Families Team Up to Provide Auctioneer Services
Whether or not to try her hand at auctioneering was never a momentous decision for Theresa Burke-Dudock.
“You know, when you’re raised in the family business, you just kind of do it,” said Burke-Dudock, who became interested in auctioneering when she realized that she could “help as a backup” and said “it ended up being a career.”
Based in Meshoppen, Pa., Shamrock Auction Service, founded 47 years ago by her father, Jerry Burke, provides auctioneering services for real estate and household estate auctions in the northeast Pennsylvania and southern New York areas.
The business has experienced the transition of expanding to include multiple generations of family.
When talking about adding his children to the business, Jerry Burke said, “I’m glad they did it (become auctioneers), otherwise it would be gone.”
He added: “That was completely up to them — they could do whatever they wanted — but I think they saw the opportunity was right there in front of them and they could take advantage of it.”
Theresa Burke-Dudock has been auctioneering since 1987, and, after spending some time working at another job, decided to make auctioneering her career and began working with her family full-time in 1990.
Her brothers, Brian and Patrick, work at Shamrock too, but they also spend time on the road auctioneering at car auctions. Because of that, Burke-Dudock said, “So mainly with (the) family business it’s my mom (Gail) and dad and myself that do the appointments, and as they can be, my brothers are back helping us at auctions.” Additionally, Gail works to set up the schedule and cashiers on sale day.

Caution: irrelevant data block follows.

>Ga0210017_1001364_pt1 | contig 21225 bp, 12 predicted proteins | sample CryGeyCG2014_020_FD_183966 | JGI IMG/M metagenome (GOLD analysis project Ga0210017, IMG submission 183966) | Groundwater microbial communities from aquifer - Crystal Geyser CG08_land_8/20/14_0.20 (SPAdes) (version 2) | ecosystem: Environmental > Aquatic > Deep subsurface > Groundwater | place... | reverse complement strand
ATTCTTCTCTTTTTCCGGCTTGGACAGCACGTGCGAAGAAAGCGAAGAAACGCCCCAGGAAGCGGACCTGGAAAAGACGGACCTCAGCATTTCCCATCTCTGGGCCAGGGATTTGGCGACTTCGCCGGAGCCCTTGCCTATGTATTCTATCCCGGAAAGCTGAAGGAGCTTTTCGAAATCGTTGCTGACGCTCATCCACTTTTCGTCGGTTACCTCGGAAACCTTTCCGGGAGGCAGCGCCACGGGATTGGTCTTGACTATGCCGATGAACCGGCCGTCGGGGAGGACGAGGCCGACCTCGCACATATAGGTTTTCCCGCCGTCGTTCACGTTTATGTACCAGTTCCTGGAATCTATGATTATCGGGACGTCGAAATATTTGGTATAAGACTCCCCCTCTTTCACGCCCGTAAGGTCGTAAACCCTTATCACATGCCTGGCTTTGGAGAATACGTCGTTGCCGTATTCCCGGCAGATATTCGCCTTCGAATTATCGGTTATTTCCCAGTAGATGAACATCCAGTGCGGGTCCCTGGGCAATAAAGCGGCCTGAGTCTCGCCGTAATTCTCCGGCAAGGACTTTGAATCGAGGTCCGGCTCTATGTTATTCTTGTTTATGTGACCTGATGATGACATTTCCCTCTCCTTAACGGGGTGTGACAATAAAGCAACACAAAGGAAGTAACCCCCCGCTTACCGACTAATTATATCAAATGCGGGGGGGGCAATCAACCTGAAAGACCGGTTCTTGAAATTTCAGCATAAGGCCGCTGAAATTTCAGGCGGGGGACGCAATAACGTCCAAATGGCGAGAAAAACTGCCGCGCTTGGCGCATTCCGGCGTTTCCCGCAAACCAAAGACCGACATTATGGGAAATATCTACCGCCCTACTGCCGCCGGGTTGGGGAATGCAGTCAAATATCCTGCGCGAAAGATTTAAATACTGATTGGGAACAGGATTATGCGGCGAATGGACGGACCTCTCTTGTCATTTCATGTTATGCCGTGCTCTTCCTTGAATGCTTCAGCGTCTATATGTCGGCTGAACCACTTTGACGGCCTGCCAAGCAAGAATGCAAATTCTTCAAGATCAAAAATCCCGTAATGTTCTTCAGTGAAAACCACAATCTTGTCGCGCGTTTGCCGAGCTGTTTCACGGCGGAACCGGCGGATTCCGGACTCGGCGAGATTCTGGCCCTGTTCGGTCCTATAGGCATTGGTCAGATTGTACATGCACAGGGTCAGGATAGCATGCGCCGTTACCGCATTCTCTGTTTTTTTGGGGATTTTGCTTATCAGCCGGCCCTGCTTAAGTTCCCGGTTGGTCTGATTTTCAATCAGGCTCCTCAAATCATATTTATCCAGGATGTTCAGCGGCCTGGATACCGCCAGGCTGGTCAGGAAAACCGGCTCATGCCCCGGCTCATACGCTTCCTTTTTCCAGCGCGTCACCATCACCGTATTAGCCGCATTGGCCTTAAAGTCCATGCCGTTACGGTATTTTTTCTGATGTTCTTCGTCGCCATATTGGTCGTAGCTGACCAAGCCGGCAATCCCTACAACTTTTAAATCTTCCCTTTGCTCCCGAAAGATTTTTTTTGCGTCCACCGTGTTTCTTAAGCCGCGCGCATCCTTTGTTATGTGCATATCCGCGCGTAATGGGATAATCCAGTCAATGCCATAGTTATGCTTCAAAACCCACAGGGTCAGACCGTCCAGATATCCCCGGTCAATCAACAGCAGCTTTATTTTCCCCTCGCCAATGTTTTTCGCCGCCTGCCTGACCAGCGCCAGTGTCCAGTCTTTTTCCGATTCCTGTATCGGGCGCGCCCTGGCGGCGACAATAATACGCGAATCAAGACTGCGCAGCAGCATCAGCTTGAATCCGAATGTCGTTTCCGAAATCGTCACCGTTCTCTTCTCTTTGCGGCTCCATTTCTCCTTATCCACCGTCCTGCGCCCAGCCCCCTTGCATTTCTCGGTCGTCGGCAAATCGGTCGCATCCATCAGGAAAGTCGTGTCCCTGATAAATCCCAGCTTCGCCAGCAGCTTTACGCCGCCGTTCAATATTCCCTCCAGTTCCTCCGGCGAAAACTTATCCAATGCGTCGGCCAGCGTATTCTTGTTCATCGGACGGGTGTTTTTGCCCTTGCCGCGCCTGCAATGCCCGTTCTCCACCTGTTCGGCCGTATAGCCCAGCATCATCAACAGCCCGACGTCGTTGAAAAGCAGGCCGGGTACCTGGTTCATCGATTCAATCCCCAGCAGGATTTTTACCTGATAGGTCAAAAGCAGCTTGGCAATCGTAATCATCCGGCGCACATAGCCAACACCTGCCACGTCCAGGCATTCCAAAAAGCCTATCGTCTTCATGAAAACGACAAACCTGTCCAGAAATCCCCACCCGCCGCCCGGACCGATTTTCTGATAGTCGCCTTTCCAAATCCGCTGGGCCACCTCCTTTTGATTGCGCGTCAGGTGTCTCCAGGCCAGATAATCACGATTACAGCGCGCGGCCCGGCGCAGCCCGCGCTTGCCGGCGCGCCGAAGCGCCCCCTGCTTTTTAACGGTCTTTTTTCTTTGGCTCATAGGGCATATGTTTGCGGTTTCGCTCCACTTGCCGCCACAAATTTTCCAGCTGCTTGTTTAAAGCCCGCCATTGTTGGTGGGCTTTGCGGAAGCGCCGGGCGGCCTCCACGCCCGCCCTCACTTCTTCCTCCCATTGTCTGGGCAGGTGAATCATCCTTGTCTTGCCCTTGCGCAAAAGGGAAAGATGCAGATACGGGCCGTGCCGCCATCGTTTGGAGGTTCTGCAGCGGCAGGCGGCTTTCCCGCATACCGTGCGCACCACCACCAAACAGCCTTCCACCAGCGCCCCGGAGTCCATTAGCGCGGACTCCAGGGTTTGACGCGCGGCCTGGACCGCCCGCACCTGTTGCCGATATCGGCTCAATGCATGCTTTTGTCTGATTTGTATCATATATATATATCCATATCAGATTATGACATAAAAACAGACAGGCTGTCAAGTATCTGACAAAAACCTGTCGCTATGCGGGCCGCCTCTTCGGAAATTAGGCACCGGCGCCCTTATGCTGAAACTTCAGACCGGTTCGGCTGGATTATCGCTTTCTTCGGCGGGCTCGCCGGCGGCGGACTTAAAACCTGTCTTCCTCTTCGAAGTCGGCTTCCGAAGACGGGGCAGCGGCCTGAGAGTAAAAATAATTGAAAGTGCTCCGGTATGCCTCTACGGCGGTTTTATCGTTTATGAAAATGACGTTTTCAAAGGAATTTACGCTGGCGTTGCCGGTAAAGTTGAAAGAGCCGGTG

Burke-Dudock has not regretted her career choice.
“There is something different every day — you never know what the day’s going to bring. It’s a lot of hard work, but it’s a lot of fun.”
Growing up around auctions meant working at all aspects of a sale “except the auctioneering.” It wasn’t until she was between her freshman and sophomore year in college that she went to the Reppert Auction School in Indiana, where her father went, to get her auctioneering license.
The three-week course is followed by a two-year apprenticeship, which she completed under her father’s tutelage. Additionally, she completed college with a degree in business.
“My brothers, Brian and Patrick, and now my nephew, Brian, also went to Reppert, so it’s three generations right now,” Burke-Dudock said.
Customers Like Family
“Customers become like family at times too,” Burke-Dudock said. “They’ve watched us grow up, they’ve watched our kids grow up.”
Burke-Dudock never over-thought the challenge of breaking into a male-dominated field, and, in fact, has noticed that “some people would still rather deal with a male and other people would rather deal with a female.”
“Even though we’re all raised together, we all have different personalities, we all deal with things differently, and you’ve got know where the client is coming from or how people are hurting. Either the clients are dealing with selling pieces of their life, all the way from their childhood, or there are people who are moving and that’s stressful too,” she said.
“We’ve had the shoe on the other foot,” Burke-Dudock said (they sold their grandparents’ estate). “I think a lot of it is the understanding of feelings — we see where their thoughts are and give our suggestions,” she said, noting that some clients “want to come to the auction, while other people can’t even be around” to watch their items sell.
Growing Up At Auctions
“I’m a farm boy, and my dad used to take us to auctions when we were kids,” said her father, Jerry Burke, who had a job first as a runner at sales, then worked at a bank and did a stint in the Navy before he began working for a local auctioneer.